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Quality Decisions in Hindsight July 25, 2016

Posted by Tim Rodgers in Management & leadership, Operations, Organizational dynamics, Process engineering, Product design.
Tags: , , , , , ,

For the last several years there’s been at least one high-profile case of quality failure that captures the attention of the business press for months at a time. Since late 2015 and early 2016 we’ve been watching to see if air-bag supplier Takata, iconic auto maker Volkswagen, and fast food chain Chipotle will survive their highly-publicized quality missteps. There’s always a lot of apologizing to the public, and a commitment to conduct internal investigations to identify and eliminate the causes of field failures. Senior management and boards of directors scramble to regain the trust of their customers.

I’m not at all surprised by the frequency of these events. What surprises me is that these events don’t happen more often. We should expect to continue to hear about similar catastrophic quality problems from otherwise reputable companies despite all the talk about six sigma and customer satisfaction, and despite all the investments in quality improvement programs. It’s the nature of business.

If you have the time and technical expertise and organizational commitment to identify that cause of a quality problem that’s already happened, it’s not that hard to figure out what went wrong. It might be “operator error,” or an incorrect setting on a production machine, or a design flaw that was overlooked. What’s hard for most companies is to continue to ask the “why?” question to get to the real root cause. The people who were involved in designing and producing and delivering the product or service probably already know: quality isn’t a priority.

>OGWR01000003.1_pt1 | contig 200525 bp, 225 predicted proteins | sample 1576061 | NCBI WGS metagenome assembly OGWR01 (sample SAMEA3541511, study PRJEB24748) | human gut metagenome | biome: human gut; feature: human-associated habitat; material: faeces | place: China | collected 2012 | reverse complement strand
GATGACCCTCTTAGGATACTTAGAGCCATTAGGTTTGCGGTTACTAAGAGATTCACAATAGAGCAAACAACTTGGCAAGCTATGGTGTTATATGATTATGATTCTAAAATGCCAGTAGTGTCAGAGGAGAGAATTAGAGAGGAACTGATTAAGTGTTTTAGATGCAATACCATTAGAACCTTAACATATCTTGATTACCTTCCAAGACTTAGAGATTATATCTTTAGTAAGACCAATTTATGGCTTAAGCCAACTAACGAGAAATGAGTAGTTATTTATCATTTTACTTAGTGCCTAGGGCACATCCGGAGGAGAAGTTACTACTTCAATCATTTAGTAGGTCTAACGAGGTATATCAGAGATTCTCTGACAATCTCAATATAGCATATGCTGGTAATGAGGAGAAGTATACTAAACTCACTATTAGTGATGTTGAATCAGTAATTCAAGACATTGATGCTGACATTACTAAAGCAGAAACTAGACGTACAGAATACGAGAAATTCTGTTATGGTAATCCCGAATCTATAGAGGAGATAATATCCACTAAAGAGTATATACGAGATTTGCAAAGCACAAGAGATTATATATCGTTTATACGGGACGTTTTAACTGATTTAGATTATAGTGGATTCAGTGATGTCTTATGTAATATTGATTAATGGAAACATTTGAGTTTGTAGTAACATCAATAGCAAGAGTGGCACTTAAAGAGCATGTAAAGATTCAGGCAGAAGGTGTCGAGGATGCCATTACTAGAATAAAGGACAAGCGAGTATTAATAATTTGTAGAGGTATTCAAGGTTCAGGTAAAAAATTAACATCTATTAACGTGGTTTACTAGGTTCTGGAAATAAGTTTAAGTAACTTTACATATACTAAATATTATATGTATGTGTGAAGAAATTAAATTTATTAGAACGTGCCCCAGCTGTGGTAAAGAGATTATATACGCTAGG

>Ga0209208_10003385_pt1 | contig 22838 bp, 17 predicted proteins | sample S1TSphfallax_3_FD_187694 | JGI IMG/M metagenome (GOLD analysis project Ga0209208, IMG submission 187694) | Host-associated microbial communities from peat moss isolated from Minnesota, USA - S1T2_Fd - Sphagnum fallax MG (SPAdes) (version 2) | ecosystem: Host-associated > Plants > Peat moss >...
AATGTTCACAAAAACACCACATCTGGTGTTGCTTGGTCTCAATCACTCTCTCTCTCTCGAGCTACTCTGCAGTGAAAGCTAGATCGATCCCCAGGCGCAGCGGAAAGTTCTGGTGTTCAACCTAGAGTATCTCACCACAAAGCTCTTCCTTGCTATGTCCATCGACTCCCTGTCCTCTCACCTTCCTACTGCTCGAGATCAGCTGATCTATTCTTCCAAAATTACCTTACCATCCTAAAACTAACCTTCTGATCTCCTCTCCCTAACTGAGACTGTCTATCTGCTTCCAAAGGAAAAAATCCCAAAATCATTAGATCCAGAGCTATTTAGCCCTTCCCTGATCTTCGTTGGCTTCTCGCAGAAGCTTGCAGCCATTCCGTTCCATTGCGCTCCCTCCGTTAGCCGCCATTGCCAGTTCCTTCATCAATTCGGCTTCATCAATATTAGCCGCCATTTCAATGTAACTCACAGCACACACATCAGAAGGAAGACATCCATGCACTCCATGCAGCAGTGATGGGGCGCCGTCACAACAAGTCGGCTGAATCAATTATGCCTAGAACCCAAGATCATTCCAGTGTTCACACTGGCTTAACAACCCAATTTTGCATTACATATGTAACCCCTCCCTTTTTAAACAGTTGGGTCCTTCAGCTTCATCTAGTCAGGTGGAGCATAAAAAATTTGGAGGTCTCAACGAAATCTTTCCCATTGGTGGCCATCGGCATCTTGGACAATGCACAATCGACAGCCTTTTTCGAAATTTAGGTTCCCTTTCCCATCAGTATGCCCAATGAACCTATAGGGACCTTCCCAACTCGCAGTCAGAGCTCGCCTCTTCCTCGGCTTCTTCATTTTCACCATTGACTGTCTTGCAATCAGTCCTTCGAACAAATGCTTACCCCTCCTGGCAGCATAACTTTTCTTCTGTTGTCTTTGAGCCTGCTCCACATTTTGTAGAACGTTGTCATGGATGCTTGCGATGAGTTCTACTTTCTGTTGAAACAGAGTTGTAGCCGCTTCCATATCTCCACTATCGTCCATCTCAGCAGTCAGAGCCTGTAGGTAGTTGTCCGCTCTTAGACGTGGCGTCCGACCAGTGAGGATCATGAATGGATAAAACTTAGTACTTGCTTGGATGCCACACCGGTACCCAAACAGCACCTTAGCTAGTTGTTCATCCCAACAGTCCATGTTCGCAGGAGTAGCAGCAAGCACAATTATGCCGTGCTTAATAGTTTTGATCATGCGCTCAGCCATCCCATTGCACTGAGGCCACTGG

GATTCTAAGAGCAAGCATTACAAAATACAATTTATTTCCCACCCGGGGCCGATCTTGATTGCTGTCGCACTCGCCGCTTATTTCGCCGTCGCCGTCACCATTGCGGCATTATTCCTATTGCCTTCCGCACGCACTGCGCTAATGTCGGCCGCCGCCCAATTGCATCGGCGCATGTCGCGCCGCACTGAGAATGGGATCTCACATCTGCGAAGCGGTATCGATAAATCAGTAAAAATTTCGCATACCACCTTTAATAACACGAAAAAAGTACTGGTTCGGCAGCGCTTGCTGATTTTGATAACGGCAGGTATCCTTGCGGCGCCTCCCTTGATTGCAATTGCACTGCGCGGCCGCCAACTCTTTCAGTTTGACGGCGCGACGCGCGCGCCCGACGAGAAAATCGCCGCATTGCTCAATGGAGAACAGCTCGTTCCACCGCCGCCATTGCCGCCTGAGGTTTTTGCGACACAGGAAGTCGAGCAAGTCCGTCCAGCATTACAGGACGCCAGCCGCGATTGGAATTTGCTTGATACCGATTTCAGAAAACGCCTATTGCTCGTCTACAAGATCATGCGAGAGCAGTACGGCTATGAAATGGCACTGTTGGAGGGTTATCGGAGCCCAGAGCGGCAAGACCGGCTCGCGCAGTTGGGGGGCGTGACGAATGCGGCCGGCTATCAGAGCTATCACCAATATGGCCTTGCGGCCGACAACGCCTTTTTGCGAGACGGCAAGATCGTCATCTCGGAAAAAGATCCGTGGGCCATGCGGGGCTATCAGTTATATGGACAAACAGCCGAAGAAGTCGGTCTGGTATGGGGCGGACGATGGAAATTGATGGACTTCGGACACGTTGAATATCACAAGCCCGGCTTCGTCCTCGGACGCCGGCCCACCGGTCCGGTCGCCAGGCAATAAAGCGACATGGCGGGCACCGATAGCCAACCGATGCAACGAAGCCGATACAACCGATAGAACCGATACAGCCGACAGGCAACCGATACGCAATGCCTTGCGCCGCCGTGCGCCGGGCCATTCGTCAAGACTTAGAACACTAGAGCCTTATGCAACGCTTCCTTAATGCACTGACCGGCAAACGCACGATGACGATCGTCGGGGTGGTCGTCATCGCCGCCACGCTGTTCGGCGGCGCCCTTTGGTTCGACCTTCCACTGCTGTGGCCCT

Companies and organizations like to say that quality is a priority, but few of them really behave that way. There’s a good reason for that. Quality management always requires managing probabilities, specifically the probability of a bad outcome. Companies have to balance the real expense of time or dollars today vs. the theoretical expense of a future possibility of a quality failure. I guarantee that someone in senior leadership is going to argue that COGS or operational expenses or time-to-market or meeting production targets is more important and more real and more immediate than the chance that something might go wrong.

It would be different if the folks who are looking out for quality could state with complete assurance that a disaster will happen if we don’t take these steps. If you knew you were going to have a car accident today, you would be sure to buckle your seat belt, or you might not even leave home. Unfortunately, it’s rarely that obvious. As a result, businesses will operate closer and closer to the edge of disaster, accepting more risk and convincing themselves that the probabilities are low in order to reduce cost.

When the disaster finally does happen, someone in design or production or delivery may have to accept the blame to satisfy customers and stakeholders, but that’s not the real root cause. Business and consumers need to accept that fact that quality failures will continue to happen because bad outcomes are statistically possible, albeit unlikely. Business and consumers also need understand that it’s not economically possible for businesses to prevent all bad outcomes and still remain profitable. Businesses can and should do better, but we can’t and shouldn’t expect perfection.




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